We usually prefer warmly served food, mostly because it's a quality of freshly made. Even a cup of tea or coffee, we drink it hot. However, for some, this habit can be a problem, especially if they're suffering from sensitive teeth, eroded teeth, damaged enamels, cavities or infections. Even cold food, such as ice cream, popsicles and iced water can cause the same.
It's no doubt that our food and eating patterns have a massive impact on our oral health. So what can we do to protect our teeth, while keeping up with our usual food habits?
The most fundamental solution to minimise most of our dental problems is to brush our teeth twice a day - morning and night. A lot of us are a bit lazy when it comes to the latter, but it's imperative that you do so before going to bed. Also, when brushing your teeth, make sure to take the necessary time to do it properly, and thoroughly. On the other hand, avoid brushing your teeth aggressively, as it damages both teeth and gums.
The next thing to consider is the toothpaste you use to brush your teeth. While choosing a toothpaste, you need to find out if a particular toothpaste has the ability to prevent the dental problems that arise from our eating habits. And that's when Clogard comes in handy.
Clove oil is the main medicinal ingredient in Clogard, which is essentially one of the best natural medicines that can be used to keep your teeth healthy. It has been widely used since the old days, where our elders soaked a piece of clean cotton wool with a teaspoon of clove oil to relieve toothache. Rinsing your mouth twice a day with a teaspoon of clove oil mixed in with water can soothe a sore mouth very effectively. Furthermore, placing a piece of clean cotton wool soaked in clove oil on the damaged tooth at night, and removing it the next morning helps to stop the growth of cavities.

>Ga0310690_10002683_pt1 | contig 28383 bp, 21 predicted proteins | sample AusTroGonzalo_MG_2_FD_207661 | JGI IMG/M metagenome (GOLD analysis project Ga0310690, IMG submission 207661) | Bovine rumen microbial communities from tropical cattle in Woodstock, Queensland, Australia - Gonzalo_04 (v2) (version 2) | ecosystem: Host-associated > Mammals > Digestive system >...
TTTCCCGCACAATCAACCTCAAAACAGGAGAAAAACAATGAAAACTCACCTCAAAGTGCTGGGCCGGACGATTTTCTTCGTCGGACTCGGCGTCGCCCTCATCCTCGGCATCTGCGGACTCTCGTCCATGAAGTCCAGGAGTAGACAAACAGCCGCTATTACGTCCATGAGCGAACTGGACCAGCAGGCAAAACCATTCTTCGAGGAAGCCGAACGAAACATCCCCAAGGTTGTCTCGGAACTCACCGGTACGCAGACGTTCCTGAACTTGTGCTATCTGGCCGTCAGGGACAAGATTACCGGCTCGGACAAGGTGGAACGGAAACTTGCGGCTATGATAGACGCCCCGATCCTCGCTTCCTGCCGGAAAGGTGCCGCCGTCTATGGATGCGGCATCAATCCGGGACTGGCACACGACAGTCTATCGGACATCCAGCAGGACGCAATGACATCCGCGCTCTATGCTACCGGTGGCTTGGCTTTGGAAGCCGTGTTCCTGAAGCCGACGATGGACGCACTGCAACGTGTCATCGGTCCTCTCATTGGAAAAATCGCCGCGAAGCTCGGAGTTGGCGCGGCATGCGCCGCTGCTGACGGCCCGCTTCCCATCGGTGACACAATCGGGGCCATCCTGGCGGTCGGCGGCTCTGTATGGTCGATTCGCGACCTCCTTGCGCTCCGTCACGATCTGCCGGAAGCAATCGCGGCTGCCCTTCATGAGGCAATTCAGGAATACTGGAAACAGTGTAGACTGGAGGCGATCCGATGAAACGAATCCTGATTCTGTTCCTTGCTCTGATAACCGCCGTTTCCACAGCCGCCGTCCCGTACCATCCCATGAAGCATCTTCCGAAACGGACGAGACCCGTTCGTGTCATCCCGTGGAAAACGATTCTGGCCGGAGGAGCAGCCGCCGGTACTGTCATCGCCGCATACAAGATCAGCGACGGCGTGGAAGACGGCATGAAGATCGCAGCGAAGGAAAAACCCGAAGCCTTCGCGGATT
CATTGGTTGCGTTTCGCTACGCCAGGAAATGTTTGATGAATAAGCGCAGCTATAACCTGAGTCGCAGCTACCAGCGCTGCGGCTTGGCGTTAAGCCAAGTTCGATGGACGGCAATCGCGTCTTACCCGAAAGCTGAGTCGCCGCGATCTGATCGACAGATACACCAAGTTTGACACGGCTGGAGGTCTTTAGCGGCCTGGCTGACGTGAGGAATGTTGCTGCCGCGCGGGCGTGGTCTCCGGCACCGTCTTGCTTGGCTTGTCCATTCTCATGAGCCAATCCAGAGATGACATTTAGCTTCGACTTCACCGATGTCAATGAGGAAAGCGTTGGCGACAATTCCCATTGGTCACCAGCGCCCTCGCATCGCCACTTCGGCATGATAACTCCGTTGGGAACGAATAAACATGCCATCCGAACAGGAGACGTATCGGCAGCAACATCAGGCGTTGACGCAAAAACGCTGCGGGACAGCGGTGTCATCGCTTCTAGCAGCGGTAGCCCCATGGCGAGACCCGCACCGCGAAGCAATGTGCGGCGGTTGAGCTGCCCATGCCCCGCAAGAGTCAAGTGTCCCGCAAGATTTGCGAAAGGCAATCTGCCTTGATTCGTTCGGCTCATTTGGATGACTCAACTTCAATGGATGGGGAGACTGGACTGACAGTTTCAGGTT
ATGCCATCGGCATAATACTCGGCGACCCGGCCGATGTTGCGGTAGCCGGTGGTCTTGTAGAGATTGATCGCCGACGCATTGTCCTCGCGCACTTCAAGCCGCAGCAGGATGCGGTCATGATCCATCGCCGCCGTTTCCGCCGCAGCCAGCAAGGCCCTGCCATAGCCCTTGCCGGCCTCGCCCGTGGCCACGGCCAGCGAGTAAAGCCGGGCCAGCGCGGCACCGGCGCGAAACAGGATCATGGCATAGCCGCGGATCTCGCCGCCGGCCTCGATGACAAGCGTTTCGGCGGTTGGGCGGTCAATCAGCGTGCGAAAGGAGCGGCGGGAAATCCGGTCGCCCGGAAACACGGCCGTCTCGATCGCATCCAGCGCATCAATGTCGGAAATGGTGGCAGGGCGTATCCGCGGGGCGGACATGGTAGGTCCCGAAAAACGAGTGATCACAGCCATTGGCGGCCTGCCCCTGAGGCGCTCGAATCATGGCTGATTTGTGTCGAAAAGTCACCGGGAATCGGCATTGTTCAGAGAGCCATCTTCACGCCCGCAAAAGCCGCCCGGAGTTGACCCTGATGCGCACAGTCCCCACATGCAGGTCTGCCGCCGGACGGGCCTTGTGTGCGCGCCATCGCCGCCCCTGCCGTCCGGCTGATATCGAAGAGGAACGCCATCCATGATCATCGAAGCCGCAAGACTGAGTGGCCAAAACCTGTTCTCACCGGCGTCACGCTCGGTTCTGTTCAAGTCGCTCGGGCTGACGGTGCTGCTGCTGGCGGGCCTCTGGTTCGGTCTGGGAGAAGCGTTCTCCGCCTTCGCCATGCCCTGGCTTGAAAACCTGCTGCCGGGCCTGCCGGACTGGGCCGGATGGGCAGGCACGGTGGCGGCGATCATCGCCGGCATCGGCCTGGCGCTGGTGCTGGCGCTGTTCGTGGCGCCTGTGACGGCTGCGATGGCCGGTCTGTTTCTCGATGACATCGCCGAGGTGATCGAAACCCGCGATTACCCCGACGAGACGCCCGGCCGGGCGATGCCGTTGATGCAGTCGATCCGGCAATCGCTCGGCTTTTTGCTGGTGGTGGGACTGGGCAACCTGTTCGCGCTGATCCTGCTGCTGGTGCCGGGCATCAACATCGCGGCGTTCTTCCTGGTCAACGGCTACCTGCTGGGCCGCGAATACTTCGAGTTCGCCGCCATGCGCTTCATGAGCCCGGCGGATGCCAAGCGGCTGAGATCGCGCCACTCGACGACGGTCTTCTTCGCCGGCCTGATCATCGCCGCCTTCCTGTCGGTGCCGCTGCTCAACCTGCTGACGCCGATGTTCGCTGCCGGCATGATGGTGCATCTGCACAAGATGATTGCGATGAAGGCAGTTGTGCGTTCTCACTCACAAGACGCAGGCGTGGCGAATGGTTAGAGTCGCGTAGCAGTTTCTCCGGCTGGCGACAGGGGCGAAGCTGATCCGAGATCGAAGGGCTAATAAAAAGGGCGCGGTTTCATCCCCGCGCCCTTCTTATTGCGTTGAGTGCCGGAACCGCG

Cloves are actually dried flower buds. It has its medicinal assets, and for generations, it has been used as an aromatic, as well as a flavour enhancer in cooking. A clove tree has a lifespan of more than 150 years, and in fact, Sri Lanka is one of the main countries that cultivate it. Knowing these valuable properties of cloves, Clogard has made sure to include a good dose of that in their toothpaste.
The main bioactive compound in cloves is Eugenol - a member of the Phenylpropanoids family of chemicals. It is present in concentrations of 80–90% in clove bud oil and at 82–88% in clove leaf oil. The signature aroma and flavour of cloves actually comes from this element.
In recent years, researchers have discovered a link between oral bacteria infections and heart diseases. It's suspected that bacteria present in gum disease can travel throughout the body, triggering inflammation in the heart’s vessels and infection in heart valves. However, the Eugenol in cloves, known for its natural antiseptic qualities, is powerful enough to fight against oral germs and prevent cavities. Moreover, it can act as an analgesic, and soothe the painful nerves when you have a toothache. And that's how why cloves provide instant relief in a toothache.
Did you know, that Zinc oxide-eugenol, a combination of Eugenol and Zinc is being used as a temporary cement in dental fillings? Clove oil can produce antibiotics against the harmful bacteria in our mouth and create a balanced biological environment by controlling the healthy bacteria. Also, the Eugenol in clove oil helps to avoid bad breath, give your oral environment a fresh quality, suppress bacteria and reduce oral health problems such as tooth decay and gingivitis. This is the main reason why Clogard includes cloves in their toothpaste and mouthwash. So, it's absolutely doubtless that Clogard, made with clove oil full of Eugenol would be a great help for you to keep your oral health in check.
Chocolate-biscuit-pudding is a dessert unique to Sri Lanka - here's an aunty showing you how it's done
The Central at Shangri-La Colombo has a buffet that takes you on a culinary tour around the globe.
Where to get your eid sawan from.
A working list of restaurants serving iftar in the city.
මෙදා සැරේ වෙසක් එකටත් එක එක හැඩේ ලස්සන වෙසක් කූඩු ගොඩකින්…